Wednesday, April 25, 2012
The friends and family critiques turn to unsolicited criticism of our new web page! We postpone that issue. Too much rejection for one day. Seven days left to complete our judging. We begin to think about asking for an extension of time to judge and decide. If we extend the time, we prolong our pain. Need to get this done. We wait for feedback from the pro.
Monday, April 30
Cousin Steve is now more receptive to crowdsourcing, takes an interest in our project, and reviews all submissions, including those previously rejected. He likes the more avant-garde designs and those with any object that relates to any business (not just ours). We remain stymied. We have 2 days left to make a decision. If we fail to choose and we do not seek an extension, then the designers get to choose. Not a viable solution for us
Tuesday, May 1
We opt for an extension on the judging period. We request an additional 7 days. We think we are getting an extension for the decision. Instead, the contest has been extended 5 more days. Here we go again. The contest now ends on Monday, May 7. New entries are trickling in. By the end of the evening, we have 20 more and we have a total of 485. We notice for the first time that one of the surviving entries was “bombed,” which means that the particular graphic designer lost a logo dispute based on alleged copyright infringement. The Logomyway people have replaced the picture of the logo with a picture of a bomb with a lit fuse. We cannot get any more information on the dispute.
Wednesday, May 2
Only a few more entries. Still under 500. Although the vast majority of the designs do not fit our particular specs, I am impressed with the quality of the artwork. As I stare at the designs in my caffeine-deprived state, I see: fish, an upside Twitter egg, pumpkin pie, the roof of a house, a globe, a racecar, sunshine day care (we asked for youthful but not that young!), a bowling ball, a political campaign button, a movie reel, a pinwheel, a postage stamp, a morning news show, robots, pyramids, umbrellas, fancy door handles from an Asian restaurant, an overnight delivery service, modern art, a “for sale” sign, a fence, and a staffing agency. My imagination knows no limit!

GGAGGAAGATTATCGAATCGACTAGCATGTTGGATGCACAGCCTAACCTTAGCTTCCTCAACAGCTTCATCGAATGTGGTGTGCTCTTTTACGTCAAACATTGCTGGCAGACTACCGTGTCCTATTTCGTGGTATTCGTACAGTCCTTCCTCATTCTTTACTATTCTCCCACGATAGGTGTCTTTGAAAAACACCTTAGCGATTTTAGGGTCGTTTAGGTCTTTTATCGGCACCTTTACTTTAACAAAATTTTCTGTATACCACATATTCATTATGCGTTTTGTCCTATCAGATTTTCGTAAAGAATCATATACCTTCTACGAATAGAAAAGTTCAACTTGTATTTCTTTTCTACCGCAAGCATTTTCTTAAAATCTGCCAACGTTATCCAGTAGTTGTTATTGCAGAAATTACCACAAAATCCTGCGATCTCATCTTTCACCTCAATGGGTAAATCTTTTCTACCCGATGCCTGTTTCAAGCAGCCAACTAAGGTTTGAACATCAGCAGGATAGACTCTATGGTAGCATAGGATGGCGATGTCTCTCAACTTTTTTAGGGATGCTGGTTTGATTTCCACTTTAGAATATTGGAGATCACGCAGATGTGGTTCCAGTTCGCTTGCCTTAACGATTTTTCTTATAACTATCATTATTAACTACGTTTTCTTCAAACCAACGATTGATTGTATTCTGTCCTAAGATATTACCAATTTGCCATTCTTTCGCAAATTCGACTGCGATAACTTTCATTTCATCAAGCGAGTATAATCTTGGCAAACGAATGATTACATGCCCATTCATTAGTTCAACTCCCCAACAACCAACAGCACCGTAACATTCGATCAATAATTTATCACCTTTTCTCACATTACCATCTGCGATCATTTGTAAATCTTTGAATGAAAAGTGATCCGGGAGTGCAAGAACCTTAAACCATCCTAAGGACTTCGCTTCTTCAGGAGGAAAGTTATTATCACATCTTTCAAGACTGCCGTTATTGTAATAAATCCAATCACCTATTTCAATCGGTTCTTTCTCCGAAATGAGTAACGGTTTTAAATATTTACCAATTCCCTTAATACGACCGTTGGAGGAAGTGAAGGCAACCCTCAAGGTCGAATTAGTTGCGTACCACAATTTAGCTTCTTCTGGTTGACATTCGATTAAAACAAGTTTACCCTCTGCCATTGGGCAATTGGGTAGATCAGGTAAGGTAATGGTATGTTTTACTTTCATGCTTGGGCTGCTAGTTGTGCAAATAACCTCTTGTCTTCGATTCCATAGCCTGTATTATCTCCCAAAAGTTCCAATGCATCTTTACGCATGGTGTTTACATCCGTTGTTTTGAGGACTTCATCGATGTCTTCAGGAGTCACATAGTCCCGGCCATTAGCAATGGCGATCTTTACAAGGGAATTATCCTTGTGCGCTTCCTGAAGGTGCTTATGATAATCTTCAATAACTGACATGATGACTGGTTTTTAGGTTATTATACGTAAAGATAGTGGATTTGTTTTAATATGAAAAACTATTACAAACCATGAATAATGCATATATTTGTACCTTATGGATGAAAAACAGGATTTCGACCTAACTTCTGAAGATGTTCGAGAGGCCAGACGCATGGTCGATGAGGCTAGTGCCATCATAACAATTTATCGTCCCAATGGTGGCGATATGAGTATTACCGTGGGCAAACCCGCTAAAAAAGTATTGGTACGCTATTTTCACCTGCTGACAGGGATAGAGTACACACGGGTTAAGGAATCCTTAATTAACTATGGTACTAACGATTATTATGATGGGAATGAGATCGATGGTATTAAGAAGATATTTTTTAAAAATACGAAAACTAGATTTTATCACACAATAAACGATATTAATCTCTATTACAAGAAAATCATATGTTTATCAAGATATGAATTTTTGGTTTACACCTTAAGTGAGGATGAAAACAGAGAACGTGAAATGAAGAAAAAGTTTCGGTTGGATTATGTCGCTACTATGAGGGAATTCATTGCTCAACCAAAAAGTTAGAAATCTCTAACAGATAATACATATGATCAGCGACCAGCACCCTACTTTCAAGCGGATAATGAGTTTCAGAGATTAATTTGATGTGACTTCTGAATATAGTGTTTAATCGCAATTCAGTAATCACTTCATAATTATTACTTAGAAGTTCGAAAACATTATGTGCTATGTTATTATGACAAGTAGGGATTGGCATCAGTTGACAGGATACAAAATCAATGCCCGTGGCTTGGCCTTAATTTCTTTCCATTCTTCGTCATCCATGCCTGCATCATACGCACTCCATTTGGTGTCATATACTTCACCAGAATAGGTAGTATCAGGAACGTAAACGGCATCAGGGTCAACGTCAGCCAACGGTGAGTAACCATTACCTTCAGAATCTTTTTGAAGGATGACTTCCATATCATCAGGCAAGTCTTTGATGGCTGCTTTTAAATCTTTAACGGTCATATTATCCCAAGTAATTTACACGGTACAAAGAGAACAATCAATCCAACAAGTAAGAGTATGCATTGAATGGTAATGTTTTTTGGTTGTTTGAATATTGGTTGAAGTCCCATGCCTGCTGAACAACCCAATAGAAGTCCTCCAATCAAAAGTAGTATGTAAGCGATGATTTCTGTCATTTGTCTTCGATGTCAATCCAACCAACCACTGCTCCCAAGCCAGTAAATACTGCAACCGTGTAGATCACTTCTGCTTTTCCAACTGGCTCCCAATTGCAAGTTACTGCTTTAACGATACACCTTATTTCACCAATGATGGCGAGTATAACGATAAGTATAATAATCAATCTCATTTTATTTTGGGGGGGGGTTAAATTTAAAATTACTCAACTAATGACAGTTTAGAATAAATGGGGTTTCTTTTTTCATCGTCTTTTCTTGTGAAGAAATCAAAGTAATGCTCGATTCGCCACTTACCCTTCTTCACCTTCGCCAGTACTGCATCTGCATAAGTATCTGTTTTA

Thursday, May 3
We have a conference call with Cousin Steve. He likes son-in-law Dave’s choice, too. We want a logo that is distinctly different than a design that a law firm would use, because we are anything but a typical law firm. By the end of day, we are up to 550. We struggle through the new submissions. The review process takes twice as long as it should, because I keep falling asleep. I bring out the jelly beans and Diet Coke, and we knock down the list to 6. We send private emails to each of the remaining 6 designers, with pertinent comments. I am encouraged that we will have a winner.
Saturday , May 5
We are up to 580.
Sunday, May 6
Another 30 came in overnight, so we start the day at 610. By the end of the day, we have 668 submissions. Shoot me now. We slug through and get rid of many.
Monday, May 7
It is mid-morning. The magic number is now 714. We are trying to get work done, but the contests ends in 6 hours and this is our last chance to send back any comments or suggestions if we want to get a turnaround from any designers before the contest closes. In the past 10 minutes, it has gone up to 730. Good thing it’s going to close. The submissions are flying in. With 5 hours left, we have 754 entries. We leave for a meeting with 2 hours left, and we are up to 780. While we are out, the contest closes with 795 designs. Time to circle back and bring in Cousin Steve again. We have 14 days to decide. This must end.